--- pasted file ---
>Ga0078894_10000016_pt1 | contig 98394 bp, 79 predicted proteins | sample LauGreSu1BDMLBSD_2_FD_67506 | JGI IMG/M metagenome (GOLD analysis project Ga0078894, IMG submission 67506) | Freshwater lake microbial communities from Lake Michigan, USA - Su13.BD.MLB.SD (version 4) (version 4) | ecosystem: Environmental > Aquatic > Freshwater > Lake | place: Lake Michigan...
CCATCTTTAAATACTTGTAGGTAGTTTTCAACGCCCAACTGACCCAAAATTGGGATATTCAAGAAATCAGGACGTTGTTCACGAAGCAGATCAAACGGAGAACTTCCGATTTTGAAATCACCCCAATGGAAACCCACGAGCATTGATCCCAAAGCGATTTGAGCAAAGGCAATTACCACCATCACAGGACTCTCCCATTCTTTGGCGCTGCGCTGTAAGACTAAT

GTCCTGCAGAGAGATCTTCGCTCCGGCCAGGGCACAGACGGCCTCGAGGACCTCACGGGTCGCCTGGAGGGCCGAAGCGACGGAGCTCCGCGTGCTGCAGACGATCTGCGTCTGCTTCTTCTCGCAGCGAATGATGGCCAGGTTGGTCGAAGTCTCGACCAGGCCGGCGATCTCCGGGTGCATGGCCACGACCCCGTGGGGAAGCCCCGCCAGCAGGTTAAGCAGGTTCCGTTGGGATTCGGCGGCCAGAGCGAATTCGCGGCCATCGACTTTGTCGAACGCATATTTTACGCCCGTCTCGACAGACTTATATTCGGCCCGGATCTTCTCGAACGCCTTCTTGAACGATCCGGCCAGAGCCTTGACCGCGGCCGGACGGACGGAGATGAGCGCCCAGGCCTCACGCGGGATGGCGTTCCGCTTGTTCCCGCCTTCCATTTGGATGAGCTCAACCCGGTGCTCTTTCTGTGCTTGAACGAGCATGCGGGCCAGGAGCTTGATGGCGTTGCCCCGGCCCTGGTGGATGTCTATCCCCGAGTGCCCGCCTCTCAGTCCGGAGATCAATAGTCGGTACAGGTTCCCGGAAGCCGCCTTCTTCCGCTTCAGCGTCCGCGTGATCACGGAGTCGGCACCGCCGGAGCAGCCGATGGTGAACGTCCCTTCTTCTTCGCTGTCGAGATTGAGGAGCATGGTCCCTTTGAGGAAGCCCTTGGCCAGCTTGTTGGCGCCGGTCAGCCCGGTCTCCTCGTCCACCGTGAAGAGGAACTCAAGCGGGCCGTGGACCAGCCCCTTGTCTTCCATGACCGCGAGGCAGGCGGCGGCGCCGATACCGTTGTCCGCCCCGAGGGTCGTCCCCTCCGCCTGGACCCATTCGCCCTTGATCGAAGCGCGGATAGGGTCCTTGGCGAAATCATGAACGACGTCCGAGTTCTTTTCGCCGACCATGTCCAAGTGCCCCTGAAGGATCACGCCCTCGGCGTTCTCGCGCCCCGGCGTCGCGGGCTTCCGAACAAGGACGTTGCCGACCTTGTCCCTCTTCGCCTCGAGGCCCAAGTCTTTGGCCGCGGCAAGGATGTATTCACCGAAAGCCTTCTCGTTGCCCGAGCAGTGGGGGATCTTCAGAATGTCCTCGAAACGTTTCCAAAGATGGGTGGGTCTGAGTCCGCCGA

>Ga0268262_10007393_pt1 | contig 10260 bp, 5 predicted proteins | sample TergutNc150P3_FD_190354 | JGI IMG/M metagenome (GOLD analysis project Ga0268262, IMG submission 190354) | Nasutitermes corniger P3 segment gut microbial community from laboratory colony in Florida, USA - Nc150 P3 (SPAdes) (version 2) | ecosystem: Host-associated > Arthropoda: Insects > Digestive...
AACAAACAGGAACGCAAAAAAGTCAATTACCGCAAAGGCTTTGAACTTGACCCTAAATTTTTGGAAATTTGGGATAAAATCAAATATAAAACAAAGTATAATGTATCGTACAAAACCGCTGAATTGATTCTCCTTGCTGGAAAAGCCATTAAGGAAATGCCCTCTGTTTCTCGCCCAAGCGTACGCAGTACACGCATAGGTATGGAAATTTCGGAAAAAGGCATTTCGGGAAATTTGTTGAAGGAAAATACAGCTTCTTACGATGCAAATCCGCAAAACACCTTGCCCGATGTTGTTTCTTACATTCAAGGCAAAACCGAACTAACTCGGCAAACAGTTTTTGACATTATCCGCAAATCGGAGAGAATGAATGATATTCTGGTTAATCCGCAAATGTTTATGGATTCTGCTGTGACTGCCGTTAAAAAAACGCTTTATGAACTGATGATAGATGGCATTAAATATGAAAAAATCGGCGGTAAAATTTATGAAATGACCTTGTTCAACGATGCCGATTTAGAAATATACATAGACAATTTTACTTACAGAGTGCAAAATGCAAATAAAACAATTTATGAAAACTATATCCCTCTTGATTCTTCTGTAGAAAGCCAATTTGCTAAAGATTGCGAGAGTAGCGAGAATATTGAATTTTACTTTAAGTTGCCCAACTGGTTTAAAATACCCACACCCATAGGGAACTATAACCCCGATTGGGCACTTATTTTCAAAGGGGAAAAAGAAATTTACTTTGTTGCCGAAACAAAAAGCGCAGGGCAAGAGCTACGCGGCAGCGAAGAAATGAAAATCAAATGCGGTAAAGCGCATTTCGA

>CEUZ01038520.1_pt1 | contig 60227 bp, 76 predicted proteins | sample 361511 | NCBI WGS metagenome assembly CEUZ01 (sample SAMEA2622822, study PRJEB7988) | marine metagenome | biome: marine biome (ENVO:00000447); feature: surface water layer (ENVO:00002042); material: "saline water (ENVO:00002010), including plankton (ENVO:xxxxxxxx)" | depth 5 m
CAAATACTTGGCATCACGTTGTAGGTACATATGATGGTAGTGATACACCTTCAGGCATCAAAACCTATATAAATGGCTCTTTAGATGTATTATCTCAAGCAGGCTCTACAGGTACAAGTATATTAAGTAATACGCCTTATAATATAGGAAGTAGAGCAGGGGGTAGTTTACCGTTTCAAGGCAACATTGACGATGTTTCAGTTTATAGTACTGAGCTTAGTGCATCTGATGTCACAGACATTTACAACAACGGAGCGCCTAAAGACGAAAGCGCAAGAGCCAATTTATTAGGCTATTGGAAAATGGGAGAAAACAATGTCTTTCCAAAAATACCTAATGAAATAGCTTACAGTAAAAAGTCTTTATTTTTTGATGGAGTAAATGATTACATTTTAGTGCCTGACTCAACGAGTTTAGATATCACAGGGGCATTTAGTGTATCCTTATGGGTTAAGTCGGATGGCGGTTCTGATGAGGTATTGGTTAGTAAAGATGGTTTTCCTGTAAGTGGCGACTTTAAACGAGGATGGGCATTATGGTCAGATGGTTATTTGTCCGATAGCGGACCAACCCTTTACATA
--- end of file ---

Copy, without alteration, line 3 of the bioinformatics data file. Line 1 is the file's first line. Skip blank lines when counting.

GTCCTGCAGAGAGATCTTCGCTCCGGCCAGGGCACAGACGGCCTCGAGGACCTCACGGGTCGCCTGGAGGGCCGAAGCGACGGAGCTCCGCGTGCTGCAGACGATCTGCGTCTGCTTCTTCTCGCAGCGAATGATGGCCAGGTTGGTCGAAGTCTCGACCAGGCCGGCGATCTCCGGGTGCATGGCCACGACCCCGTGGGGAAGCCCCGCCAGCAGGTTAAGCAGGTTCCGTTGGGATTCGGCGGCCAGAGCGAATTCGCGGCCATCGACTTTGTCGAACGCATATTTTACGCCCGTCTCGACAGACTTATATTCGGCCCGGATCTTCTCGAACGCCTTCTTGAACGATCCGGCCAGAGCCTTGACCGCGGCCGGACGGACGGAGATGAGCGCCCAGGCCTCACGCGGGATGGCGTTCCGCTTGTTCCCGCCTTCCATTTGGATGAGCTCAACCCGGTGCTCTTTCTGTGCTTGAACGAGCATGCGGGCCAGGAGCTTGATGGCGTTGCCCCGGCCCTGGTGGATGTCTATCCCCGAGTGCCCGCCTCTCAGTCCGGAGATCAATAGTCGGTACAGGTTCCCGGAAGCCGCCTTCTTCCGCTTCAGCGTCCGCGTGATCACGGAGTCGGCACCGCCGGAGCAGCCGATGGTGAACGTCCCTTCTTCTTCGCTGTCGAGATTGAGGAGCATGGTCCCTTTGAGGAAGCCCTTGGCCAGCTTGTTGGCGCCGGTCAGCCCGGTCTCCTCGTCCACCGTGAAGAGGAACTCAAGCGGGCCGTGGACCAGCCCCTTGTCTTCCATGACCGCGAGGCAGGCGGCGGCGCCGATACCGTTGTCCGCCCCGAGGGTCGTCCCCTCCGCCTGGACCCATTCGCCCTTGATCGAAGCGCGGATAGGGTCCTTGGCGAAATCATGAACGACGTCCGAGTTCTTTTCGCCGACCATGTCCAAGTGCCCCTGAAGGATCACGCCCTCGGCGTTCTCGCGCCCCGGCGTCGCGGGCTTCCGAACAAGGACGTTGCCGACCTTGTCCCTCTTCGCCTCGAGGCCCAAGTCTTTGGCCGCGGCAAGGATGTATTCACCGAAAGCCTTCTCGTTGCCCGAGCAGTGGGGGATCTTCAGAATGTCCTCGAAACGTTTCCAAAGATGGGTGGGTCTGAGTCCGCCGA